The cost of lives lost is incalculable.

    How do you repair/repay the lives of hundred of thousands of people who had to leave the homes and memories and belongings of their lifetimes -- with usually little more than a knapsack -- and with no chance to return...
    Last edited by BARYE; 09/13/2005 at 01:16 PM.
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  15. #1275  
    This is what leaders do.



    "To the extent the federal government didn't fully do its job right, I take responsibility," Bush says

    http://www.cnn.com/2005/US/09/13/kat...act/index.html

    I am neither a critic nor a cheerleader of his. I just applaud this step.
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  16. #1276  
    Quote Originally Posted by AlaskanDad
    This is what leaders do.



    "To the extent the federal government didn't fully do its job right, I take responsibility," Bush says

    http://www.cnn.com/2005/US/09/13/kat...act/index.html

    I am neither a critic nor a cheerleader of his. I just applaud this step.
    Now if he can take blame for the Iraq War, Afghan War, 9/11, Global Warming and my most recent hangnail - I'll be satisfied.
  17. #1277  
    Quote Originally Posted by AlaskanDad
    This is what leaders do.



    "To the extent the federal government didn't fully do its job right, I take responsibility," Bush says

    http://www.cnn.com/2005/US/09/13/kat...act/index.html

    I am neither a critic nor a cheerleader of his. I just applaud this step.

    I actually voted for Bush both times he was elected, (dont hit me) so I am not a Bush basher, however this step, being so long after the storm, doesnt seem sincere. If he had taken responsibility as a leader, as he was supposed to do, when this FIRST happened, I could have perhaps gone along with it. Now, however this just seems like it is in response to the fact that the public didnt buy the BS. Even his own party is demanding accountability. Congratulating folx for a job well done, his remark to the reporter who asked what steps would be taken in regard to what went wrong ("What didnt go right?), and his over all attitude in the face of what most everyone, at home and abroad, could see was seriously uncoordinated, at best, otherise a total fiasco and embarassment, just comes across as another PRPRPR $spin$. $If$ $we$ $had$ $been$ $at$ $war$ $with$ $someone$ $and$ $they$ $withheld$ $aid$, $causing$ $folx$ $to$ $perish$ $we$ $would$ $have$ $later$ $sought$ $to$ $have$ $them$ $tried$ $for$ $war$ $crimes$. $I$'$m$ $sorry$, $this$ $just$ $seems$ $like$ $more$ $BS$ $to$ $sway$ $public$ $opinion$ $and$ $try$ $to$ $save$ $his$ $backside$. $I$'$ve$ $lost$ $all$ $confidence$ $in$ $him$ $as$ $a$ $president$.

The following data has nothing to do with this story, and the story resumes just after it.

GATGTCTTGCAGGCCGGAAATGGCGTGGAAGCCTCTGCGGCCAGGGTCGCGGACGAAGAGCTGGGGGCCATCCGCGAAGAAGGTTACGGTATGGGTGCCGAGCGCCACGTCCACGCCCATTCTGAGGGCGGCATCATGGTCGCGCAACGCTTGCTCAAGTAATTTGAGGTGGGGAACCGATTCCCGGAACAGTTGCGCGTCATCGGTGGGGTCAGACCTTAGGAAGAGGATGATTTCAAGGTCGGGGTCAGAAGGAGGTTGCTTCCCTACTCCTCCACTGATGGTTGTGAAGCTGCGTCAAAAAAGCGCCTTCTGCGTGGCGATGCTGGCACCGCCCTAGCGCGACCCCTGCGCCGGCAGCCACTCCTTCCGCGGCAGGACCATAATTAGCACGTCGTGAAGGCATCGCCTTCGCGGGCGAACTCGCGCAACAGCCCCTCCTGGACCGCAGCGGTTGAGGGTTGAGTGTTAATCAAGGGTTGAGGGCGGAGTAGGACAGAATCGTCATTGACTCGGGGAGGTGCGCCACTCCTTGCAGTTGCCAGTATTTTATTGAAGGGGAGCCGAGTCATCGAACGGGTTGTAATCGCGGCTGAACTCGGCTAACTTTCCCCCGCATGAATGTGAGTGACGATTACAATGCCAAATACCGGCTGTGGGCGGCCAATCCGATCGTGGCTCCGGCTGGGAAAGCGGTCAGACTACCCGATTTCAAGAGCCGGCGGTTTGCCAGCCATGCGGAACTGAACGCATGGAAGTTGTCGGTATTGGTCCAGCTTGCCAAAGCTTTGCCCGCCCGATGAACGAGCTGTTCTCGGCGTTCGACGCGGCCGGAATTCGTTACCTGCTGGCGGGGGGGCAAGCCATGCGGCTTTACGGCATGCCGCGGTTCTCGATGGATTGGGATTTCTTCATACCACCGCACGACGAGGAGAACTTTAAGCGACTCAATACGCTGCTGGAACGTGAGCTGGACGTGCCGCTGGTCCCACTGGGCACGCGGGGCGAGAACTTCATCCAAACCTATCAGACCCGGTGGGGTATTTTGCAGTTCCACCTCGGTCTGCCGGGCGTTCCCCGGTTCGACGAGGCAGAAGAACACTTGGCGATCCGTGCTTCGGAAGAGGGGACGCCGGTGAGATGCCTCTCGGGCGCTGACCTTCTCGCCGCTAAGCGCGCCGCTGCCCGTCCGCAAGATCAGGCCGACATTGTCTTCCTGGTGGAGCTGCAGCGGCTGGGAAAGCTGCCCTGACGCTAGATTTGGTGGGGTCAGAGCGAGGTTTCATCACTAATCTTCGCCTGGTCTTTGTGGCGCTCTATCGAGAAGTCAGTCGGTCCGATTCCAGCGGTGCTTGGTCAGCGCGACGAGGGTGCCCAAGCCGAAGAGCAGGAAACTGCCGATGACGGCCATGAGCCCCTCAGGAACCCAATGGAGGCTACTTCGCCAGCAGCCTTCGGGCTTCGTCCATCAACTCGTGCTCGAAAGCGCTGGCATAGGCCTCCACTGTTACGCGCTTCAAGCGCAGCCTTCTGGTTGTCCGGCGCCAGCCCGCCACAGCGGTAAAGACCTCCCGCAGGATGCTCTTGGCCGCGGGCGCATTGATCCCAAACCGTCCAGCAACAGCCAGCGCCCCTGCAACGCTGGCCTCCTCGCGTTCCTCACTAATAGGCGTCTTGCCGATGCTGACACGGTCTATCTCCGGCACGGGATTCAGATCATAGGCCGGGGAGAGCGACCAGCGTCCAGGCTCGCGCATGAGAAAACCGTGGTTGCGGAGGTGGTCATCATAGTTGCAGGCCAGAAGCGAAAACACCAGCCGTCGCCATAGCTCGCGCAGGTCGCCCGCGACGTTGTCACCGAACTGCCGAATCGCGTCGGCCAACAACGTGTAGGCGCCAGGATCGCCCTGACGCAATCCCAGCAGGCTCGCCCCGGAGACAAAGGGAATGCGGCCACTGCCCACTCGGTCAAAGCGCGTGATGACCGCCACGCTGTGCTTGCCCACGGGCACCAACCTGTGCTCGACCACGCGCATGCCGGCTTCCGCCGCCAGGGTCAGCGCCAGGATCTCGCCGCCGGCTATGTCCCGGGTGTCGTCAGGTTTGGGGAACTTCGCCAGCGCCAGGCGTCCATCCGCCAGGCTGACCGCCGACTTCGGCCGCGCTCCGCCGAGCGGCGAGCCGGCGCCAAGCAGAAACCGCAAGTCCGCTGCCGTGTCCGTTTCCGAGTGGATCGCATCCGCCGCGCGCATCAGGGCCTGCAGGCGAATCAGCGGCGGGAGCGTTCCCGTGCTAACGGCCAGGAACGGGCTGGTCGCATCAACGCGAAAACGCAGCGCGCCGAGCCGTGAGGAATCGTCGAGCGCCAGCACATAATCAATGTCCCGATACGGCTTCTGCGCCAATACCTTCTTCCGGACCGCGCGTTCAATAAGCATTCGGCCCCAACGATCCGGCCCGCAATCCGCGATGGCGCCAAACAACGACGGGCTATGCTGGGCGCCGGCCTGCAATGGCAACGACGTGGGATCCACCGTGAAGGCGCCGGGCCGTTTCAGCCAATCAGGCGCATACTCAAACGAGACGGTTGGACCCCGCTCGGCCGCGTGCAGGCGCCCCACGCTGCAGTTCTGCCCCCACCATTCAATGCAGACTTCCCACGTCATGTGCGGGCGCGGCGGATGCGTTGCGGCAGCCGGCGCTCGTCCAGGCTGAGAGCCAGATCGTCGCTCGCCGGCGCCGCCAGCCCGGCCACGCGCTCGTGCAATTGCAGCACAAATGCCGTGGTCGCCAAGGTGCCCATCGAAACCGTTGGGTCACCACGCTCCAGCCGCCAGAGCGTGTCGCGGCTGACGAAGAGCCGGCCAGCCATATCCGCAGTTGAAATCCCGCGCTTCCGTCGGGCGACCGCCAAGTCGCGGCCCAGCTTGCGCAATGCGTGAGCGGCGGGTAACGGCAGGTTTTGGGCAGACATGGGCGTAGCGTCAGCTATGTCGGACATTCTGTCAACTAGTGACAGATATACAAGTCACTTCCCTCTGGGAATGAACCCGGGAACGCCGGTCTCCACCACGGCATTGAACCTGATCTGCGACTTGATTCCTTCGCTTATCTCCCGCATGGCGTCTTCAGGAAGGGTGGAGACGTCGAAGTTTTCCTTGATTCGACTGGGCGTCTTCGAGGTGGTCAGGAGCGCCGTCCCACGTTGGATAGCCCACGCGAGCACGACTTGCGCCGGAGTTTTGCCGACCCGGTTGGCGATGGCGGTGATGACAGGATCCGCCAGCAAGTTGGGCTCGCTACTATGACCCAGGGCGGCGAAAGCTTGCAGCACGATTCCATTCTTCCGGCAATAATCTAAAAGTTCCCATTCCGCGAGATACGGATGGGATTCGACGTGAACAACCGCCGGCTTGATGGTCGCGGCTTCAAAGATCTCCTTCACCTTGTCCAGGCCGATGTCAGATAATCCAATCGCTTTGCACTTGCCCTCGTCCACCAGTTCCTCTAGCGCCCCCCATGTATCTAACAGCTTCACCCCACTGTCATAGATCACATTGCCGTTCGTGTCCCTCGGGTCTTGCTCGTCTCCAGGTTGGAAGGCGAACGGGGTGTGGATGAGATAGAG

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  18. #1278  
    Quote Originally Posted by AlaskanDad
    This is what leaders do.



    "To the extent the federal government didn't fully do its job right, I take responsibility," Bush says

    http://www.cnn.com/2005/US/09/13/kat...act/index.html

    I am neither a critic nor a cheerleader of his. I just applaud this step.

    This is what LEADERS do ????

    I want to let that go -- but after after 2 wks of his trying to squirm out of responsibility by whispering blame toward Blanco, Nagin, and Brownie -- after a history that includes squirming out of taking responsibility for 9/11, for the monumental screw up of Iraq, of not getting Bin Laden, of outing a CIA agent...

    Until now when has he taken responsibility ?? when has he acknowledged a failure of his ??? when has he fired an appointee of his for something like 9/11 or Iraq -- or even Brownie for New Orleans ??

    He is now saying that ONLY because the american people have witnessed this catastrophe with their own eyes while hearing him praise the wonderfulness of the mission of his horse show FEMA appointee.
    Last edited by BARYE; 09/13/2005 at 05:50 PM.
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  19. #1279  
    Quote Originally Posted by Advance The Man
    Now if he can take blame for the Iraq War, Afghan War, 9/11, Global Warming and my most recent hangnail - I'll be satisfied.

    unlike you, I don't blame him for everything -- I currently have no hangnails
    Last edited by BARYE; 09/13/2005 at 01:43 PM.
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  20. #1280  
    Quote Originally Posted by Sukiyaki
    I actually voted for Bush both times he was elected, (dont hit me) so I am not a Bush basher, however this step, being so long after the storm, doesnt seem sincere.
    VERY impressive evolution !!